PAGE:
On campuses, students face unique challenges. A victim of dating violence, domestic violence, or sexual assault may continue to live in danger if the perpetrator resides in the same dormitory or attends the same classes. On smaller campuses, a victim may wish to remain anonymous but may find this to be virtually impossible in such a small environment.
Similarly, stalking victims may find it difficult to escape their tormentors, because the stalker may have a seemingly “legitimate” reason for remaining in contact with or in proximity to the victim, like studying in the library. The fear and anguish suffered by rape victims may continue if they attend the same classes or live in the same dormitory as the perpetrator.
We know that when young people witness or are victims of violence, they pay the price for many years to come. That is why this month, nine department leaders will visit 11 college campuses across the country to meet with students and faculty to discuss how to fight sexual and intimate partner violence on campus, and to train young people about how to prevent and report this type of activity. The campus tour is part of a year-long campaign by the Department of Justice to commemorate the 15th anniversary of the Violence Against Women Act.
Associate Attorney General Tom Perrelli kicked off the tour on Monday, March 8 at Harvard University. Later in the week, Assistant Attorney General Tony West participated in awareness events at Stanford University and Pacific Lutheran University, and Assistant Attorney General Ignacia Moreno spoke at University of Illinois- Chicago.
Associate Attorney General Perrelli noted:
“Violence against women and children is an issue where I believe that we are at a critical point to make a real and significant difference. Intimate partner and sexual violence can be found on college campuses across this nation. None of us are above the reality of this issue, and it is incumbent upon all of us to stand up and take responsibility. We are committed to working with federal, state, local, tribal and campus partners to ensure that all communities are given the resources and support they need.”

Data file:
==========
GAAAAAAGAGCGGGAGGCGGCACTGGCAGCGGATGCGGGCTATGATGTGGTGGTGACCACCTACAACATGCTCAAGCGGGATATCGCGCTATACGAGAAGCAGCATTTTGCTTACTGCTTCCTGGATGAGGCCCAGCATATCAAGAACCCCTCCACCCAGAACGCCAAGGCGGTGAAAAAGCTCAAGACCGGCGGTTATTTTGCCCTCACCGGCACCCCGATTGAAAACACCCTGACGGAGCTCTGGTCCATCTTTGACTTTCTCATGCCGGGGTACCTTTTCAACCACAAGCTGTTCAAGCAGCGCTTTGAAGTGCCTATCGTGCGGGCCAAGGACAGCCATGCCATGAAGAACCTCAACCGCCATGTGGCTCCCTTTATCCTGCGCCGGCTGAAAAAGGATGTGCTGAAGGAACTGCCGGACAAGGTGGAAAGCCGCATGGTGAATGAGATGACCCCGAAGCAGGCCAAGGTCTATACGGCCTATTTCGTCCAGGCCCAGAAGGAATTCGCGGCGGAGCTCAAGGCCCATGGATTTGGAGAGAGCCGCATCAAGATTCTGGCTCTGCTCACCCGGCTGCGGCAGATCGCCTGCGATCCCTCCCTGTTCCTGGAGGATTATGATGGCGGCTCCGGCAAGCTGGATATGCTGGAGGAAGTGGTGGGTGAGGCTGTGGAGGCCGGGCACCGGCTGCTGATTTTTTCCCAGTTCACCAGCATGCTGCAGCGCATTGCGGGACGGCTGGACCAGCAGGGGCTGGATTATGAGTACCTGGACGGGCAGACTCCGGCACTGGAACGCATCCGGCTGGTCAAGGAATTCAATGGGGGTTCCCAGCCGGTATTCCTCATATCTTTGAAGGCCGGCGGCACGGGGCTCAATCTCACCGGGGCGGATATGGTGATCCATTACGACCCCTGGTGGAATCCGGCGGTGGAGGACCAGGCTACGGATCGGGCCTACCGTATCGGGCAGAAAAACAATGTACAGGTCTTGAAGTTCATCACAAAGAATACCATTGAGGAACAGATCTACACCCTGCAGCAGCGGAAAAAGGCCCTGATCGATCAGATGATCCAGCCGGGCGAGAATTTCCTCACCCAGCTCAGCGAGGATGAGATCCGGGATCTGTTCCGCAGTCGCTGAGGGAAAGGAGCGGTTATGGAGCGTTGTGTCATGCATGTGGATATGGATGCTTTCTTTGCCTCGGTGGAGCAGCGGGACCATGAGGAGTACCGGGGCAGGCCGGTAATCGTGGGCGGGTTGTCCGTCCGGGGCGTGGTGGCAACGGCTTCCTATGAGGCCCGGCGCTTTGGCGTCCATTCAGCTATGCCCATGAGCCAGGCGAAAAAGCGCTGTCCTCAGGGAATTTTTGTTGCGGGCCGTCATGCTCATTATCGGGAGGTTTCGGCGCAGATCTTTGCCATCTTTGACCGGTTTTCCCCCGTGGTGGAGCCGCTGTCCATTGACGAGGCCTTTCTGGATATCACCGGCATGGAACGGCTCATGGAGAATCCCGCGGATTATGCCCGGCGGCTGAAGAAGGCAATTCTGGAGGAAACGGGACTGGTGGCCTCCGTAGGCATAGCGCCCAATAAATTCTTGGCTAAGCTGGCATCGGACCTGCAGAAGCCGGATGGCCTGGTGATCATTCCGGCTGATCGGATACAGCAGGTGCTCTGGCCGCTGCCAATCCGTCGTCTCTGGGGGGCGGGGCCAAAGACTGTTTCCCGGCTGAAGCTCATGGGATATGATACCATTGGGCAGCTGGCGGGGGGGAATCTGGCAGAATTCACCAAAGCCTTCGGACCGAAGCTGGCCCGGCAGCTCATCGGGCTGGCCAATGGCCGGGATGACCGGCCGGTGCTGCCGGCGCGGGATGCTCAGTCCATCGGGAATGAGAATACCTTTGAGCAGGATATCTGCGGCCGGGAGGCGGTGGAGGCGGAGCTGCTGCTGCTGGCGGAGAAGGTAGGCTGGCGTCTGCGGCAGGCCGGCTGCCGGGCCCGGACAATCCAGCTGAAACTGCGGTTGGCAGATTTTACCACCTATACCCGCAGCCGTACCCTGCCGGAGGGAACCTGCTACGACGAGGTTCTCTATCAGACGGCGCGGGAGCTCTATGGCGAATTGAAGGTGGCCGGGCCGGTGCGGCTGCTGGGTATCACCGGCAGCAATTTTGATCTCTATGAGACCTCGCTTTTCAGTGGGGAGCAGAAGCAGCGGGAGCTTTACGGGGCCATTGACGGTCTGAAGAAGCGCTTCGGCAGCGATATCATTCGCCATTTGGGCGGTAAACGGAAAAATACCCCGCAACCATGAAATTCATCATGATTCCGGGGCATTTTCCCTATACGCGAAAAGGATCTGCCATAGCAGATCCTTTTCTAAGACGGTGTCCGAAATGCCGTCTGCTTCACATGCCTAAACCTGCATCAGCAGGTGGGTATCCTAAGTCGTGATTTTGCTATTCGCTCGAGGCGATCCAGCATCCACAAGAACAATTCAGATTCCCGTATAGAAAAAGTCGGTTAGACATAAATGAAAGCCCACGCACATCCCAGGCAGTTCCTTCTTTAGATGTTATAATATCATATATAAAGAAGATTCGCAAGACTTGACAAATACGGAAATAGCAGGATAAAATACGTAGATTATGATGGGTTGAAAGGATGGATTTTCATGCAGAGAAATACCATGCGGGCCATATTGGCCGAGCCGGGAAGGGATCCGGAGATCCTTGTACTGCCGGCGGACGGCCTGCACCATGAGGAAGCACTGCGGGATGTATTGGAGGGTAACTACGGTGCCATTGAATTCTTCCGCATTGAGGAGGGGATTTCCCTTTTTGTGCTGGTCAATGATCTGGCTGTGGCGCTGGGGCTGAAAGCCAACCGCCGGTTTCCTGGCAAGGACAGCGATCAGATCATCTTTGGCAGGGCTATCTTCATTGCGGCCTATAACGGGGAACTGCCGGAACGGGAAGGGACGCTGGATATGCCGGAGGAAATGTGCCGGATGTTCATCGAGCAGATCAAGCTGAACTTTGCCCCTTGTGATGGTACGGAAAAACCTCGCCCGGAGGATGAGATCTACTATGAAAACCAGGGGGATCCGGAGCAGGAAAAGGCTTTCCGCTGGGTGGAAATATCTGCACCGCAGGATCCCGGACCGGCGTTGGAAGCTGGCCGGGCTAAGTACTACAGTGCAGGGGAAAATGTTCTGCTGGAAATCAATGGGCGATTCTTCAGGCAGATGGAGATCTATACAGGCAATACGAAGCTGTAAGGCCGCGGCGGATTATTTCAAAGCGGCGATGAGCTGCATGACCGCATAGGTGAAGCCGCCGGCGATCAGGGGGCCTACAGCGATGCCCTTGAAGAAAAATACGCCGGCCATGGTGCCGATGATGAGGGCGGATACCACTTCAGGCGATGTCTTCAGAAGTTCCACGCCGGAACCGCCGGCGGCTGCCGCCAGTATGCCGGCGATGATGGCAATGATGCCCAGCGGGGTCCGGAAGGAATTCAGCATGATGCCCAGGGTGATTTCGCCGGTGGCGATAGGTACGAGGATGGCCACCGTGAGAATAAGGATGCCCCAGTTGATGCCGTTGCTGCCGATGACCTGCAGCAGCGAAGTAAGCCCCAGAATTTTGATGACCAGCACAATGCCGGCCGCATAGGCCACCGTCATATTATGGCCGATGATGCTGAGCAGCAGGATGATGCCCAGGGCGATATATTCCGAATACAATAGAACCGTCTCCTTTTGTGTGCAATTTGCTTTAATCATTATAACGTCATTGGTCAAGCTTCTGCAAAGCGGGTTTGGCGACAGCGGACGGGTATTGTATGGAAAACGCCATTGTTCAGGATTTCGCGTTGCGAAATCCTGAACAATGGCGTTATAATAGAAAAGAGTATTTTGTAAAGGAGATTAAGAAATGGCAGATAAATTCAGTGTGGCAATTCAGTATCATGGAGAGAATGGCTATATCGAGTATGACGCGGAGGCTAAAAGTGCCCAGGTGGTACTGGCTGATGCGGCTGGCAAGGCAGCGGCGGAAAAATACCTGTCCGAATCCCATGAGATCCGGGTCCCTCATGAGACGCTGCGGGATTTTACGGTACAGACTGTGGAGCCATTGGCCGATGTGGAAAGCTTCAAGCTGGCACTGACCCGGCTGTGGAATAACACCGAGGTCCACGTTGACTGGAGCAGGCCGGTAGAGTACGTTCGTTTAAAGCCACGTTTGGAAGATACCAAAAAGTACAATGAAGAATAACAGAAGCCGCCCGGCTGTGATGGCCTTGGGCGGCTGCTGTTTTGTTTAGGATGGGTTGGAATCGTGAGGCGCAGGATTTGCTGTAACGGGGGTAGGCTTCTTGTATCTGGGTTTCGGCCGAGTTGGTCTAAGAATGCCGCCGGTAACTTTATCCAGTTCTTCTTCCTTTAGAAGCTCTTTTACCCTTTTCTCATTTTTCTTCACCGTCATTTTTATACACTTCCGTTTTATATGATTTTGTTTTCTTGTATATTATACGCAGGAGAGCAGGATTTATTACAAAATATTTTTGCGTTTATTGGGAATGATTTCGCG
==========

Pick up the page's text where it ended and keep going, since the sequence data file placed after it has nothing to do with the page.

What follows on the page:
Since its inception 15 years ago, the Justice Department, through the Office on Violence Against Women, has awarded over $4 billion in grants to provide communities with resources to address sexual assault and violence against women. For 2011, President Obama requested over $460 million be allocated for this purpose.
Many of the campuses that were part of the tour have demonstrated a strong commitment to ending this type of violence. At Stanford University they are working with non-profit, non-governmental partners including the Silicon Valley YWCA Rape Crisis Center, and the Santa Clara County Sheriff’s office, as well as bolstering victim assistance services, support and advocacy. Together, students and campus leaders make a critical difference in collective efforts to end intimate partner and sexual violence.
Pacific Lutheran University, a faith-based institution, runs a program called “Voices Against Violence” that has assisted over 100 victims of sexual relationship or stalking violence and has become a model initiative. They work with non-profit agencies and non-governmental partners like the Sexual Assault Center of Pierce County, Wash., and collaborate with criminal justice partners like the Pierce County Sheriff’s Department and Prosecutor’s office. These partnerships help to bolster victim assistance services, support and advocacy; and enhance education and prevention programs around the campus.
The Department of Justice applauds the efforts of these universities. For more information on grants to prevent violence against women on your campus, click, here. If you, or someone you know, is a victim of domestic violence, sexual assault, stalking, or dating violence please know that help is available. Visit http://www.ovw.usdoj.gov/hotnum.htm for more information.